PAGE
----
Roy Evans - Born and bred

Spice Boys

Rumours of a lack of discipline at the club were also rife. Liverpool's glamorous young stars were perceived as being more interested in the cat walk and the nightclubs than they were in football. The 1996 F.A. Cup final, and the notorious cream suits the players wore before the game, were symptomatic of what had gone wrong at the club. Evans though remains adamant that any suggestions that style was king over substance are wide of the mark.

"I don't know who's idea the white suits was, but to be honest if we'd won the game no one would have been bothered. (Ronnie and I decided to get ourselves measured up for navy blue ones though. Let's face it, if you're five foot seven you can't get away with wearing a white suit!). The game itself was a poor one but, if anything, we probably shaded it."

"The Spice Boys thing was a load of nonsense really. The label came about because at that time a lot of the lads were becoming known for non-footballing things and were doing modelling and shampoo adverts and the like but to be fair it was happening throughout the game at other clubs too. It's wrong to say it affected their approach because they were quite a dedicated bunch of lads who worked hard. They were no angels but they were good pros."

 First match-day as manager - Carrow Road, Norwich, 5th February 1994.

"Liverpool had never been a club that made the wrong headlines but around the time Graeme became manager the press saw the first cracks in the door and started to dig around behind the scenes finding out what players did in their private lives and so on. That's the way it's gone nowadays and it's happened everywhere."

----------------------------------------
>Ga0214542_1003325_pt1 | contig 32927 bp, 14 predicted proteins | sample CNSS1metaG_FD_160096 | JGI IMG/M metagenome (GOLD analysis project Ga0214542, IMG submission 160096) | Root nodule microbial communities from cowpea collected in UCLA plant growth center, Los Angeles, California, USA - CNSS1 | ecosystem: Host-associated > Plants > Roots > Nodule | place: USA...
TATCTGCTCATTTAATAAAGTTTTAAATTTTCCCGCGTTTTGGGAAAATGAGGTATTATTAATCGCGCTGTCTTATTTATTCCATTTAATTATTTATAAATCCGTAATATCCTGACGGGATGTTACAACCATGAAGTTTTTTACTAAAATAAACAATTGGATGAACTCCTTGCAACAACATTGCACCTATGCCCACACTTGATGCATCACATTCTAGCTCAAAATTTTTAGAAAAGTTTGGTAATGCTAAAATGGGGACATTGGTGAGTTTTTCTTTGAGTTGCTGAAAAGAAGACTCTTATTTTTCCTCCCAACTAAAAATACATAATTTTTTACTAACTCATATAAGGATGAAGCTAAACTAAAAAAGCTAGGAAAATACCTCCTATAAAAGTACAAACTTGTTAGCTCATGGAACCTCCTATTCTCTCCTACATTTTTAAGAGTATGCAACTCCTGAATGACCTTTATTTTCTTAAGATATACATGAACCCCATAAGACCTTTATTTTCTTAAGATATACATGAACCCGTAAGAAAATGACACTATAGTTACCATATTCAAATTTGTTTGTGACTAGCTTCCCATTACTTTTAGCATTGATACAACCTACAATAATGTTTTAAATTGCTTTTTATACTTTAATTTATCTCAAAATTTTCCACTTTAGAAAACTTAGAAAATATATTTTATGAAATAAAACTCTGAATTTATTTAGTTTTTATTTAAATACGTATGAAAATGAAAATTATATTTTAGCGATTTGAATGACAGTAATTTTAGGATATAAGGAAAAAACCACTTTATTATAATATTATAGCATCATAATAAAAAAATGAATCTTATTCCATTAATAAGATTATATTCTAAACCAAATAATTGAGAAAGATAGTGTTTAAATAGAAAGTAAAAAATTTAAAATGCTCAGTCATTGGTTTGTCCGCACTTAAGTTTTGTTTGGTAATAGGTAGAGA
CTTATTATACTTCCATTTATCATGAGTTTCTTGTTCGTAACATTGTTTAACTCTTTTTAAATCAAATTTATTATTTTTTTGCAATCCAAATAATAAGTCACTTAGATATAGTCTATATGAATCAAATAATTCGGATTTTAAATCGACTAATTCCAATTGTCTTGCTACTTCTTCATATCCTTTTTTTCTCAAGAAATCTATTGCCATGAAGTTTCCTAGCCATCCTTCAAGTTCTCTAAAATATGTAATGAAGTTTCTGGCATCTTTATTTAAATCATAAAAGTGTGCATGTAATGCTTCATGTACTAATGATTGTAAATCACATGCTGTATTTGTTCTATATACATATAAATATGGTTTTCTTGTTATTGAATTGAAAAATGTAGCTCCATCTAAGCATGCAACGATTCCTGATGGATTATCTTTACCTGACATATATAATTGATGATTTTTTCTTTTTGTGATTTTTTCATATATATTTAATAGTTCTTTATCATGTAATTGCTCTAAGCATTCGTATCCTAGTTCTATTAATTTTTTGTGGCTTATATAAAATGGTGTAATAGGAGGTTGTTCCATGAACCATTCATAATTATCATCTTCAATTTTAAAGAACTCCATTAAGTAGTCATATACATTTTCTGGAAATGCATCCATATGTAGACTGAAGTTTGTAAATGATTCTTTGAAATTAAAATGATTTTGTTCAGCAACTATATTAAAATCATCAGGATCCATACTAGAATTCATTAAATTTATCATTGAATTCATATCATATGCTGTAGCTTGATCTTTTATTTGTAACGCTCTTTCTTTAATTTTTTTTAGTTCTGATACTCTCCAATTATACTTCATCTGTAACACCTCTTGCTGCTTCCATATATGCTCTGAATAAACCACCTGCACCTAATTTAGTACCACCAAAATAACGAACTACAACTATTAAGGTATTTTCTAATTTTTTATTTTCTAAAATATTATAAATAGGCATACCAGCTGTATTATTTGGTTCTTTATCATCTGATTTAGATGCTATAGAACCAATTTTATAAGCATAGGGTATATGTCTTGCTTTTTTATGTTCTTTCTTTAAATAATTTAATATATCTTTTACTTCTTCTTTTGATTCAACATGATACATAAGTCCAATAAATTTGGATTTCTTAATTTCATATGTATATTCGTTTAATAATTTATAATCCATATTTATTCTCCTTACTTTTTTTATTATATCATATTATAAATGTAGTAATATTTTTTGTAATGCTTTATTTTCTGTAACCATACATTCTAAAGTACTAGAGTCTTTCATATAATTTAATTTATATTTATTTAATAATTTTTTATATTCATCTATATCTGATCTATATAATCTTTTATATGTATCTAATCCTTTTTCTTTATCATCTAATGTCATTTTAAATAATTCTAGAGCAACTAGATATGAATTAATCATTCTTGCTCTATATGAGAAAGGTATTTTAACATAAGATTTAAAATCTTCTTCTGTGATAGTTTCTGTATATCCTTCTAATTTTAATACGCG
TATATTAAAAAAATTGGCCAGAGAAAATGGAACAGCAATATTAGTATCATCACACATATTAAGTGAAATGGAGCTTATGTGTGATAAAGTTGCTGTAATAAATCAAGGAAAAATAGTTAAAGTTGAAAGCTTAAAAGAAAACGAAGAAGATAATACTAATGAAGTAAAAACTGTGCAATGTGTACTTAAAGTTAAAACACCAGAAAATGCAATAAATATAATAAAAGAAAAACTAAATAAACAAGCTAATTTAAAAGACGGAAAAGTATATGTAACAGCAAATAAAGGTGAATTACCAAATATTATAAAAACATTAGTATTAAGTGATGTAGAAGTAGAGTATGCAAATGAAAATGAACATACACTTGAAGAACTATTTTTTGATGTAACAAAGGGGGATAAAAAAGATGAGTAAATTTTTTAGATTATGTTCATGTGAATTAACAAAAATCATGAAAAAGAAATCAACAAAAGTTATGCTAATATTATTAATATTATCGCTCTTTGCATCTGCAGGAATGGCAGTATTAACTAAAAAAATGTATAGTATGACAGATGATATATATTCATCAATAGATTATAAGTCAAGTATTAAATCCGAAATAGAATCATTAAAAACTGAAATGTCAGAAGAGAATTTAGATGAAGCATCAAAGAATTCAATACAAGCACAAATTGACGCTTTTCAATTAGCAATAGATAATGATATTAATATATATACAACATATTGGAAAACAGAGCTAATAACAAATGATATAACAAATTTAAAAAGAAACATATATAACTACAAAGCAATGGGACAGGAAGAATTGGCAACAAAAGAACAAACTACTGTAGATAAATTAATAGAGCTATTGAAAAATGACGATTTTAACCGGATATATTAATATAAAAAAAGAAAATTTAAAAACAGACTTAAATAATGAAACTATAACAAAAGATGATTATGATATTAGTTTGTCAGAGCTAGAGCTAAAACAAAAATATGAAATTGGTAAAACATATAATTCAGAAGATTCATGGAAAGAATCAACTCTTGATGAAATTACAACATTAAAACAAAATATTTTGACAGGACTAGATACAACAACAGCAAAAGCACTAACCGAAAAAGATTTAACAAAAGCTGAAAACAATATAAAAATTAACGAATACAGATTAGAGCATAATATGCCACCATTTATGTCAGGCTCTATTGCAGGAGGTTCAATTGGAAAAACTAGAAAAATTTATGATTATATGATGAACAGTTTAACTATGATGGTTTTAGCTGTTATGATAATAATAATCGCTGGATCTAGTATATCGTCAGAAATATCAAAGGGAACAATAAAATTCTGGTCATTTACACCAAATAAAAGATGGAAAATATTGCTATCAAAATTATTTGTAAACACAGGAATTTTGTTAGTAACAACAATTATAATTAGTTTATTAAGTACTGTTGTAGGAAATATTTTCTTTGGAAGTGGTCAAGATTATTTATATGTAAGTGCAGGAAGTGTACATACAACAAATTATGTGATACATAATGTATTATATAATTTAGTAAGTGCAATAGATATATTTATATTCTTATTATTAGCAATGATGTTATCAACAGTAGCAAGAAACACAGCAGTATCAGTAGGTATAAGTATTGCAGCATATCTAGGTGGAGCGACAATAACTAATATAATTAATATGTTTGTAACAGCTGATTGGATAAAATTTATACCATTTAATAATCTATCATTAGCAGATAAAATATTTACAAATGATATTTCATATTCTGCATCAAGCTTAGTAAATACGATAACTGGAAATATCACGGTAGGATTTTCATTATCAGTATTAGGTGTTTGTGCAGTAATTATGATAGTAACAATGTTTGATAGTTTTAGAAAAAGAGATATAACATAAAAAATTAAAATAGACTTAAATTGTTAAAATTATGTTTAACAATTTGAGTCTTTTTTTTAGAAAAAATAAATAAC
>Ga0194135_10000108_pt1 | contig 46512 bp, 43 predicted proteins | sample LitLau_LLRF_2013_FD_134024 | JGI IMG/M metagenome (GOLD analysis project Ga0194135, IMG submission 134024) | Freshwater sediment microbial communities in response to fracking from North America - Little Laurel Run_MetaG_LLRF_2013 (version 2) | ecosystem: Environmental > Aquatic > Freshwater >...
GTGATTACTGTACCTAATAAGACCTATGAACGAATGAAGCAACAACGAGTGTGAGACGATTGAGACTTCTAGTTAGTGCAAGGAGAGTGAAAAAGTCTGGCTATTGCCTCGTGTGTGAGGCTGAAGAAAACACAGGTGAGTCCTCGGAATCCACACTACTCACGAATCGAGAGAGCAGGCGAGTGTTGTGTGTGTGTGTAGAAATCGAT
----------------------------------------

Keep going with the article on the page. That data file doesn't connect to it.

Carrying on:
The team may have lacked consistency but the players were as stylish on the pitch as they were off it. Steve McManaman, Robbie Fowler, Jamie Redknapp and the ageing John Barnes and Ian Rush were easy on the eye. The signing of maverick character Stan Collymore from Nottingham Forest in the summer of 1995 reinforced the positive attacking approach that Evans' Liverpool had adopted. Collymore's addition to the squad brought a frisson of excitement to the Kop.

"Stan's name always comes up in these conversations and I've nothing but praise for him. He was a great lad, still is a great lad and I've always said that in his time at Liverpool, particularly the first season, he and Robbie were brilliant together. Even now if you look through Robbie's career, the best partner he's ever had was Stan."

"Stan did a lot of things we didn't want him to do but he had the ability to do a lot of things no one else could. But we started getting problems with him in his second year when sometimes he didn't turn up for training. You could see the other players wondering what was going on."

Ultimately, talented as Collymore was, it's hard not to look back at his two years at Anfield and lament the fact that his signing was always doomed to fail. His increasingly bizarre behaviour at Aston Villa, Leicester and Bradford City was sad to see and indicated a personality that had an inbuilt self-destruct mechanism wired within it's psyche.

Stan the Man puts pen to paper at Liverpool

Paul Ince was another player who failed to impress the majority of the fans at Anfield. His signing from Inter Milan in 1997 was aimed at providing much needed steel to the midfield, but his performances for Liverpool were buried beneath a carpet of yellow cards and suspensions. Again Evans is quick to defend his player.

"People always see things differently. Incey was a winner. When he crossed the white line he just wanted to win and to be fair I think he did a great job for us. You have to remember he was well into his career when he joined us and he wasn't going to change his style or the way he played."